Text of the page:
Commit 3a4a234e authored by Mathieu Nivoliez's avatar Mathieu Nivoliez

Finish article.

parent 9bedcf32
extends: post.liquid
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title: 'Getting started with Rust: Function, struct and ref'
title: 'Getting started with Rust: Function and struct'
date: 05 Dec 2017 00:00:00 +0000
author: Mathieu Nivoliez
draft: true
img_cover: images/rust_logo.png
lang: en
Hello everyone! Today we continue on our rust serie, we are going to talk about function and struct.
......@@ -37,6 +37,13 @@ let caps = "five";
let caps = get_number_from_string(caps); // caps is now 5
Last but not least, the variable created before are immutable by default. Meaning you can't change them after declaring them. To do so, you have to explicitly tell it to the compiler:
let mut caps;
caps = 5;
In the case of shadowing, the variabke itself is not the same. We destruct it and recreate a new one. Sort of.
It may not be intuitive yet, but through practice, it will.
## "Ok, but what about this *get_number_from_string* thing?"
......@@ -48,3 +55,67 @@ fn get_number_from_string( num: &'static str ) -> usize {...}
## "HOLD ON!!!! WHAT IS THIS?????"
Ok, lets cut this. `fn` is the key word to indicate that we are declaring a function. `get_number_from_string` is the name of the function, `num: &'static str` is the parameter we pass to the function, in this case, a reference to a [string slice]( We get back to it. Then we got `-> usize` which indicate that we return something of type `usize`. And finaly the body of the function.
To make it simpler, get the habits to read code outloud: *the function `get_number_from_string` takes a number in the form of string and return an unsigned int value.*
I strongly think that code should be readable as a good story should.
Functions are used to divided your code into unit that you **can** understand.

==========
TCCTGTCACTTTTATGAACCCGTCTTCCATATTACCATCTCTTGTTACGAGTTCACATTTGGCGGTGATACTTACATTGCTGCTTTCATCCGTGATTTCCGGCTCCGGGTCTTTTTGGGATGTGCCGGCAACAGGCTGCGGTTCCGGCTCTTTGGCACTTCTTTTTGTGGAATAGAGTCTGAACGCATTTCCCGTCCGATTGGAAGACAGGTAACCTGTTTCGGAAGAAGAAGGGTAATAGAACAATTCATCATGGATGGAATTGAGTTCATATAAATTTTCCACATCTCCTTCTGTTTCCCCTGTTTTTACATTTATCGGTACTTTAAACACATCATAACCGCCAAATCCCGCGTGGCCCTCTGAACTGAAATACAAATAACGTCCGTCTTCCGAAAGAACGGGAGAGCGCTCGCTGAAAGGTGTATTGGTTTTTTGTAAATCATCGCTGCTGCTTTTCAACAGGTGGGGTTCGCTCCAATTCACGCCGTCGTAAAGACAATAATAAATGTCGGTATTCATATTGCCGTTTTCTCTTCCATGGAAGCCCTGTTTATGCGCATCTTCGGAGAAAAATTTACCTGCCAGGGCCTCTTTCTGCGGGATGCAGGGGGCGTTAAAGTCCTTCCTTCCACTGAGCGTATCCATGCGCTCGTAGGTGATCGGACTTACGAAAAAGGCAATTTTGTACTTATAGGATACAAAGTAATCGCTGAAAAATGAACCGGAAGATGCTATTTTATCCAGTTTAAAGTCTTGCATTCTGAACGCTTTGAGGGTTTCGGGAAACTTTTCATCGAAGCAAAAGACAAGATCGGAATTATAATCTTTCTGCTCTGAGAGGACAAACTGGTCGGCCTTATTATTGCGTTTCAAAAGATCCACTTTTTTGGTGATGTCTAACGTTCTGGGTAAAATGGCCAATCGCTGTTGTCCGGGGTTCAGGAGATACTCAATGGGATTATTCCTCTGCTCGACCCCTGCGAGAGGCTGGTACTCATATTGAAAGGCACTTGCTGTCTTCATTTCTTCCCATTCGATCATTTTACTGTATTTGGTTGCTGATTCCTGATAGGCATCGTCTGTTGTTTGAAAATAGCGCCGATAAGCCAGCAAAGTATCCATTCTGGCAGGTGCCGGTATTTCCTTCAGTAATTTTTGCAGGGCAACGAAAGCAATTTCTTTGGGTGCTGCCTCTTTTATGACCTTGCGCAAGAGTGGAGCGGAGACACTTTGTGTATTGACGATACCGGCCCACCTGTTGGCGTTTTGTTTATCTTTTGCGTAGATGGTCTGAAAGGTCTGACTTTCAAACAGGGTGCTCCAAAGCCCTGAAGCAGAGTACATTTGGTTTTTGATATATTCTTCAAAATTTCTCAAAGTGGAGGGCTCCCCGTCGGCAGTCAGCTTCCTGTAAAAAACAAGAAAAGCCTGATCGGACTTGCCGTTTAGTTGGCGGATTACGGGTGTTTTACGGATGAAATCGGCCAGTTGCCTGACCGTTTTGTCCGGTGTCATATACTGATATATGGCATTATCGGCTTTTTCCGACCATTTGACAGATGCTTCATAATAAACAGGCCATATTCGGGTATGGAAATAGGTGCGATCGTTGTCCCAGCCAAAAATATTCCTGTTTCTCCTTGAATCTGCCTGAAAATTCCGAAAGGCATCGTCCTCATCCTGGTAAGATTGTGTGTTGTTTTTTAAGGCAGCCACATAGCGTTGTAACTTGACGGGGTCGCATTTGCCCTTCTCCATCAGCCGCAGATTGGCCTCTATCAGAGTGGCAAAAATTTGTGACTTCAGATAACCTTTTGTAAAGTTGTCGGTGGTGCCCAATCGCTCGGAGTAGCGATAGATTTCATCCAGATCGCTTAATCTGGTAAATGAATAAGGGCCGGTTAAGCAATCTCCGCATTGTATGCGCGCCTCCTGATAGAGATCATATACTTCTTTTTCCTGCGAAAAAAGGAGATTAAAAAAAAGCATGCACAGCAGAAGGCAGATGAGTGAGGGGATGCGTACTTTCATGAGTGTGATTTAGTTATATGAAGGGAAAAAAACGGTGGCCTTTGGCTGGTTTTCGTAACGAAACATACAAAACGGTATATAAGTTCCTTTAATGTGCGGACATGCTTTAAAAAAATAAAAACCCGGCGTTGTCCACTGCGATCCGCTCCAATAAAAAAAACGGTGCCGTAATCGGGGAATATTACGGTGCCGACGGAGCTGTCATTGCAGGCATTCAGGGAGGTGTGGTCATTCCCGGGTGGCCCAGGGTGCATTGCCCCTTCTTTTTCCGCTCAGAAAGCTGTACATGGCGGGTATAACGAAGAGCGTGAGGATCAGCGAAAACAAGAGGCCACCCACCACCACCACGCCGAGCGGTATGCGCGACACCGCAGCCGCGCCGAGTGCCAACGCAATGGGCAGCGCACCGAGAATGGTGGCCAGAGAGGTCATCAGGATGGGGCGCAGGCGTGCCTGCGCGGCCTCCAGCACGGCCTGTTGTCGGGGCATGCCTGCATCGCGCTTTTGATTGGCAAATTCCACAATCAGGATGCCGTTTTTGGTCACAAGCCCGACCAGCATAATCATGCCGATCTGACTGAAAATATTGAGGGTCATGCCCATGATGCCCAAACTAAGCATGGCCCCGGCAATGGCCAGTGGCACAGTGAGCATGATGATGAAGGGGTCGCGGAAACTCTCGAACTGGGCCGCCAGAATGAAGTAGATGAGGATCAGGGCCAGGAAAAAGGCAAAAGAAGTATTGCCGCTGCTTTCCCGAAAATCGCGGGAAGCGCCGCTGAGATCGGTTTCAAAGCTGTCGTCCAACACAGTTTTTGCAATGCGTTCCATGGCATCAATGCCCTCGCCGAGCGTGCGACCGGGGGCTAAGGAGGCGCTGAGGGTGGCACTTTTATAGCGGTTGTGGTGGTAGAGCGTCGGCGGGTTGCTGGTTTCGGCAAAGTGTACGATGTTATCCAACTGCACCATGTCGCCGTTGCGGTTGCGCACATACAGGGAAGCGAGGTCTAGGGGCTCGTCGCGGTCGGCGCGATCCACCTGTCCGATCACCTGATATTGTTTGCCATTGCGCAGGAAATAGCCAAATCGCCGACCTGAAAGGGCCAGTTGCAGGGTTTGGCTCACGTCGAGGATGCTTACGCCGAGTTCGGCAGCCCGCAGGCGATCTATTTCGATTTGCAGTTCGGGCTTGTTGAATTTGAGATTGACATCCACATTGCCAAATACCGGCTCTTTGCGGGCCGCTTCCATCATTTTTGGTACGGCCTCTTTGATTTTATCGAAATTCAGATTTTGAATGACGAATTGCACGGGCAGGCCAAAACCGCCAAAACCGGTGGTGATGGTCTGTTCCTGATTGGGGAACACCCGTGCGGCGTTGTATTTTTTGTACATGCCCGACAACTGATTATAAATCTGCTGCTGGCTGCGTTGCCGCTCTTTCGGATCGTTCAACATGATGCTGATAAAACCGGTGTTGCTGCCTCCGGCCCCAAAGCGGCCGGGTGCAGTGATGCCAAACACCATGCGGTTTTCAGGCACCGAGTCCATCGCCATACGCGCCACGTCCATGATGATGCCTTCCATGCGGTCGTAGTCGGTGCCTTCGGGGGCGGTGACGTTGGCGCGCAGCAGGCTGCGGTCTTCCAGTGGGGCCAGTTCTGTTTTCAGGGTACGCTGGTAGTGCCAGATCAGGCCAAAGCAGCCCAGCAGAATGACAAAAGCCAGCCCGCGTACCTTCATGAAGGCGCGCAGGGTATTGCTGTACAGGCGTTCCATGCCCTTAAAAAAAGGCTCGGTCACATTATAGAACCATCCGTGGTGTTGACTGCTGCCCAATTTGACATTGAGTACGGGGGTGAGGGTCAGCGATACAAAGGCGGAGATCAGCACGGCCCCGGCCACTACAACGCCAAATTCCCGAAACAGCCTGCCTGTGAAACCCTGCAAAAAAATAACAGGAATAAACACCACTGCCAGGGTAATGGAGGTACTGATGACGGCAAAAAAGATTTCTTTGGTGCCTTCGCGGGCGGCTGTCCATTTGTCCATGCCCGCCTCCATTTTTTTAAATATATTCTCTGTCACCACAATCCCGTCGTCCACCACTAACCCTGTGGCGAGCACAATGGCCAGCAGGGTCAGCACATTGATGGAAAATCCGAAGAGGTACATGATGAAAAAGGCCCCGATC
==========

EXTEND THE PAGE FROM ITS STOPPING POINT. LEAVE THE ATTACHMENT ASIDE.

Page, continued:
I could speak for eternity about function but you'll have to practice to understand it.
So now lets talk about struct.
## "Struct, is it a shortname for strucutre?"
You are right. And guess what we use tructure for?
## "We use it to... Hold things and give something a shape we can relie on?"
Right. And thats exactly what we are doing with `struct`.
You remember the `caps` variable earlier? It's this now, feel old yet?
struct CapsPurse {
caps: usize // unsigned int is all we need. We can't have a negative value of caps.
//lets implements some functionalities to it.
impl CapsPurse {
pub fn new() -> CapsPurse {
CapsPurse { caps: 0 }
// we want to add and remove caps to it.
pub fn add_caps(&mut self, amount: usize) {
self.caps += amount;
pub fn remove_caps(&mut self, amount: usize) {
if amount <= self.caps {
self.caps -= amount;
So lets recaps what happened here.
First, we define a purse to hold our caps. We define a method to create the purse, we define methods to add or remove caps from it.
As before, read out loud the method signature, it should clearly indicate what it does.
Eventually, you'll encounter two unknowned elements: `pub` and `self`. `pub` tell to the compiler that this method can be seen from the outside of the struct. To explain correctly this concept, let us use our body to do so. Our arms are public, our face too. Everybody can sees them and, in a certain limit, touch it. On the other side, your genitals are private. You keep them from outside world in your pants. Only you can touch and sees them. Of course, there are exception in your life and for you attributes, but not in the code.
So `pub` means that it's like an arm and when it's not here, it's like genitals: private.
The other symbol, `self`, is refering to the structure you are calling the method on.
Currently I do not see how to explain the `self` concept differently.
## "Ok, ... Can I have a coffee with that?"
Agreed. This is not a simple matter. But hold on, the difficult part lies ahead.
We will continue this later as this post is long enough like this.
I tried to make this article the more accurate and understandable as possible. If any mistake or inexactitude exist, please leave a comment. I'll be glad to correct it.
Same goes if you have some advice on how I should explain things.
See you for another episode next time.
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